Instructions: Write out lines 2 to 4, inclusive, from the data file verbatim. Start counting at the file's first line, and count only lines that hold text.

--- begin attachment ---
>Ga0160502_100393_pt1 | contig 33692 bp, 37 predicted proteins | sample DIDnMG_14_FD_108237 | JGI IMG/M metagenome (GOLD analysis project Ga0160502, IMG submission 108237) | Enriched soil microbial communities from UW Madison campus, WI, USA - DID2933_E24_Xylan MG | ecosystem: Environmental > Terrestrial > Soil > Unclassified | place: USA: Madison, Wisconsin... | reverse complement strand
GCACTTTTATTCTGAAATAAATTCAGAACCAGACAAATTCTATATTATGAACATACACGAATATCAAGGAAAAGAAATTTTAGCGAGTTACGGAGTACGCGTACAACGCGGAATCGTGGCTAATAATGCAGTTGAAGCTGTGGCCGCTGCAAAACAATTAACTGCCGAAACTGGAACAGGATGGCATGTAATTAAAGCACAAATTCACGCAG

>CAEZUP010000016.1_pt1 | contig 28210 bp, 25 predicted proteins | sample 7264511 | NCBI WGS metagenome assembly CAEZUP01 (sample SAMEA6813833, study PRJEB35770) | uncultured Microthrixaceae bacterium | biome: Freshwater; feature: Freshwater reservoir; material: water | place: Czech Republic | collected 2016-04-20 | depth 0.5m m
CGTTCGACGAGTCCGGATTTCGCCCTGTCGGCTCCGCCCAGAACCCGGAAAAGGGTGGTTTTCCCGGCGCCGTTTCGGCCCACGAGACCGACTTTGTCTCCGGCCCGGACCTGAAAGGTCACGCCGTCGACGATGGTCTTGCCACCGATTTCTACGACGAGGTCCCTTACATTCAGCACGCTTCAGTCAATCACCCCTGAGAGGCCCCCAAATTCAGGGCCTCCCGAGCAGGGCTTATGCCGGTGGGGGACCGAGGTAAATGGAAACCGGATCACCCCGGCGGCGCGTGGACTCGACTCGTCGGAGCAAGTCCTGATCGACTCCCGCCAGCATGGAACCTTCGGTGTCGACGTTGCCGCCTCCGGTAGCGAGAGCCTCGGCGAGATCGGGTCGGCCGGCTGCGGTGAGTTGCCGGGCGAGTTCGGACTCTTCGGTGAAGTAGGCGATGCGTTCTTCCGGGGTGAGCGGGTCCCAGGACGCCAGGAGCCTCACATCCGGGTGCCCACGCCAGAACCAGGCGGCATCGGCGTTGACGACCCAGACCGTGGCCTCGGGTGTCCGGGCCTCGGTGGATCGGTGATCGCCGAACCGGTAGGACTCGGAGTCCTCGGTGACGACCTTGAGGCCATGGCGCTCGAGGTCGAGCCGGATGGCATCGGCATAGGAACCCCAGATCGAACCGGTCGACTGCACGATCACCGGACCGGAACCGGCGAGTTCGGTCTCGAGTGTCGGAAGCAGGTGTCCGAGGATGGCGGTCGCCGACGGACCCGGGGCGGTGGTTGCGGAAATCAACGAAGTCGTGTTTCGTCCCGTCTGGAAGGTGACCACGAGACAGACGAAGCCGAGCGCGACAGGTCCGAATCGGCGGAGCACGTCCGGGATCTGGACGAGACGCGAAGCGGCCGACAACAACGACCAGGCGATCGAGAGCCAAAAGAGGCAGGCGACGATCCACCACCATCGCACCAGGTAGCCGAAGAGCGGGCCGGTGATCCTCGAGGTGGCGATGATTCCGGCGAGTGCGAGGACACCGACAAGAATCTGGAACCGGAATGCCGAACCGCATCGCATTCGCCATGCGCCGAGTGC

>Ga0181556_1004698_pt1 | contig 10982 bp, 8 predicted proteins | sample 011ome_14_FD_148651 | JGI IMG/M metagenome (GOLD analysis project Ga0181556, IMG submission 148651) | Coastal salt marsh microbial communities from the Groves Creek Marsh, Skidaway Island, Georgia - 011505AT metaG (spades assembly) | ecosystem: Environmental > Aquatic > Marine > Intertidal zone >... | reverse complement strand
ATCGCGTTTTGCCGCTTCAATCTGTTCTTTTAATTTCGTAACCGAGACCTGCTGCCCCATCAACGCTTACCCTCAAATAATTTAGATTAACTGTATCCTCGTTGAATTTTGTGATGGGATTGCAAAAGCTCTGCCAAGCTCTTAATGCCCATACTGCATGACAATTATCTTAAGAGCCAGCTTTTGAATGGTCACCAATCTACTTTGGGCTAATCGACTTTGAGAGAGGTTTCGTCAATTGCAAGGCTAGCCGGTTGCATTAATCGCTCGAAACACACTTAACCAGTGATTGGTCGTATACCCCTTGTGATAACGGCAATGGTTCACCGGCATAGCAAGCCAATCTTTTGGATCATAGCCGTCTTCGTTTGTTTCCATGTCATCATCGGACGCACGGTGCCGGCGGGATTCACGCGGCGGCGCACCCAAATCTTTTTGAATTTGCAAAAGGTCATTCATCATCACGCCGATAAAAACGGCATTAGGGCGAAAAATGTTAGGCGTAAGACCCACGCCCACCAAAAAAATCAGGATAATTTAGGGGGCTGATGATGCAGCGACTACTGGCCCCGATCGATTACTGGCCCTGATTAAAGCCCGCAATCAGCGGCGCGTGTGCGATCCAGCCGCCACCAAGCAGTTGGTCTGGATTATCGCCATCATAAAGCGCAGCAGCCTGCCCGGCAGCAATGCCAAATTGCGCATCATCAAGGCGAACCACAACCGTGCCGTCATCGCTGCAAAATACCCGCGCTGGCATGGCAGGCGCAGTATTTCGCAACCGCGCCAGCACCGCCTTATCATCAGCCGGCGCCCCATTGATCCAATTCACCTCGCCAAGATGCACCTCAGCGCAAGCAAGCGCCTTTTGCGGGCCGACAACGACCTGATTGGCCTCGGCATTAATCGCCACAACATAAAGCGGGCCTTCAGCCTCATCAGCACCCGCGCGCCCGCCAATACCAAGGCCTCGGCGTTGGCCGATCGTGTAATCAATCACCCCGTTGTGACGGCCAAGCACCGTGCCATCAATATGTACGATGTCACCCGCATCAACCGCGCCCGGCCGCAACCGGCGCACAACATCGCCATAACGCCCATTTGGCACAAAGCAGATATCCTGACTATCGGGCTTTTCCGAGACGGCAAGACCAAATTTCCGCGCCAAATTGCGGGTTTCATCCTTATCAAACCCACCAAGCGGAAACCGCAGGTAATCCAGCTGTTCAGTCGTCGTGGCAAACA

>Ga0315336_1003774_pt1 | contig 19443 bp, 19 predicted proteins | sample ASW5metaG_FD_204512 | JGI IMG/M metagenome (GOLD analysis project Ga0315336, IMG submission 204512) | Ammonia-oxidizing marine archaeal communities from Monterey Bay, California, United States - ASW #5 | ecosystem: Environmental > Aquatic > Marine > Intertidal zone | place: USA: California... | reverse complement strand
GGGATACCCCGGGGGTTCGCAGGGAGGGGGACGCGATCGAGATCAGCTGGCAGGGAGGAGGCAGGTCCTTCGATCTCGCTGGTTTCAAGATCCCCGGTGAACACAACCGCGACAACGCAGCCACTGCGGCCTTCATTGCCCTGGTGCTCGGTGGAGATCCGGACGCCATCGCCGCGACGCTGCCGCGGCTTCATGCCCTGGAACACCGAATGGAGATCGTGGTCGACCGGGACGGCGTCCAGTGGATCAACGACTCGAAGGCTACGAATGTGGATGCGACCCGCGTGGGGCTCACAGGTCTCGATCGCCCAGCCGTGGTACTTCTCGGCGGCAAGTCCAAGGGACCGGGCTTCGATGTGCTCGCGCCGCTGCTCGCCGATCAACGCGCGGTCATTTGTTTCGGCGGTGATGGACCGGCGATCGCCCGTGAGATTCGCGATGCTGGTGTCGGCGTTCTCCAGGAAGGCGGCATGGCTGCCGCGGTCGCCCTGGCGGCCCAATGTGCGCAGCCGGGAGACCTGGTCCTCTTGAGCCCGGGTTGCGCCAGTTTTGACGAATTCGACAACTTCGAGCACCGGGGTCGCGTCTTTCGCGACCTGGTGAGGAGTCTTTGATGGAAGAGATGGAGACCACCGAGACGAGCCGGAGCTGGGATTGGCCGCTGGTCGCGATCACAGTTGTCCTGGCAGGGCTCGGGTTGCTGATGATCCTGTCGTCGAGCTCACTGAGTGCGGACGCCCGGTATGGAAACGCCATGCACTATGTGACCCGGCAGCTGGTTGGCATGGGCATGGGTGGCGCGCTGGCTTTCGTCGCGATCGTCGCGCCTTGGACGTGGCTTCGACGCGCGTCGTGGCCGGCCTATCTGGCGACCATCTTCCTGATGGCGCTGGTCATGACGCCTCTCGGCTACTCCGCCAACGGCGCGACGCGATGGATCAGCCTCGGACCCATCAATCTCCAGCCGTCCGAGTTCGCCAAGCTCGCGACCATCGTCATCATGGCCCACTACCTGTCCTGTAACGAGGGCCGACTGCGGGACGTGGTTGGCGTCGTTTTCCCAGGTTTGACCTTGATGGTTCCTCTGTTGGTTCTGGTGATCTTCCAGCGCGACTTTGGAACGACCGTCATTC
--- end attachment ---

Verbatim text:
GCACTTTTATTCTGAAATAAATTCAGAACCAGACAAATTCTATATTATGAACATACACGAATATCAAGGAAAAGAAATTTTAGCGAGTTACGGAGTACGCGTACAACGCGGAATCGTGGCTAATAATGCAGTTGAAGCTGTGGCCGCTGCAAAACAATTAACTGCCGAAACTGGAACAGGATGGCATGTAATTAAAGCACAAATTCACGCAG

>CAEZUP010000016.1_pt1 | contig 28210 bp, 25 predicted proteins | sample 7264511 | NCBI WGS metagenome assembly CAEZUP01 (sample SAMEA6813833, study PRJEB35770) | uncultured Microthrixaceae bacterium | biome: Freshwater; feature: Freshwater reservoir; material: water | place: Czech Republic | collected 2016-04-20 | depth 0.5m m
CGTTCGACGAGTCCGGATTTCGCCCTGTCGGCTCCGCCCAGAACCCGGAAAAGGGTGGTTTTCCCGGCGCCGTTTCGGCCCACGAGACCGACTTTGTCTCCGGCCCGGACCTGAAAGGTCACGCCGTCGACGATGGTCTTGCCACCGATTTCTACGACGAGGTCCCTTACATTCAGCACGCTTCAGTCAATCACCCCTGAGAGGCCCCCAAATTCAGGGCCTCCCGAGCAGGGCTTATGCCGGTGGGGGACCGAGGTAAATGGAAACCGGATCACCCCGGCGGCGCGTGGACTCGACTCGTCGGAGCAAGTCCTGATCGACTCCCGCCAGCATGGAACCTTCGGTGTCGACGTTGCCGCCTCCGGTAGCGAGAGCCTCGGCGAGATCGGGTCGGCCGGCTGCGGTGAGTTGCCGGGCGAGTTCGGACTCTTCGGTGAAGTAGGCGATGCGTTCTTCCGGGGTGAGCGGGTCCCAGGACGCCAGGAGCCTCACATCCGGGTGCCCACGCCAGAACCAGGCGGCATCGGCGTTGACGACCCAGACCGTGGCCTCGGGTGTCCGGGCCTCGGTGGATCGGTGATCGCCGAACCGGTAGGACTCGGAGTCCTCGGTGACGACCTTGAGGCCATGGCGCTCGAGGTCGAGCCGGATGGCATCGGCATAGGAACCCCAGATCGAACCGGTCGACTGCACGATCACCGGACCGGAACCGGCGAGTTCGGTCTCGAGTGTCGGAAGCAGGTGTCCGAGGATGGCGGTCGCCGACGGACCCGGGGCGGTGGTTGCGGAAATCAACGAAGTCGTGTTTCGTCCCGTCTGGAAGGTGACCACGAGACAGACGAAGCCGAGCGCGACAGGTCCGAATCGGCGGAGCACGTCCGGGATCTGGACGAGACGCGAAGCGGCCGACAACAACGACCAGGCGATCGAGAGCCAAAAGAGGCAGGCGACGATCCACCACCATCGCACCAGGTAGCCGAAGAGCGGGCCGGTGATCCTCGAGGTGGCGATGATTCCGGCGAGTGCGAGGACACCGACAAGAATCTGGAACCGGAATGCCGAACCGCATCGCATTCGCCATGCGCCGAGTGC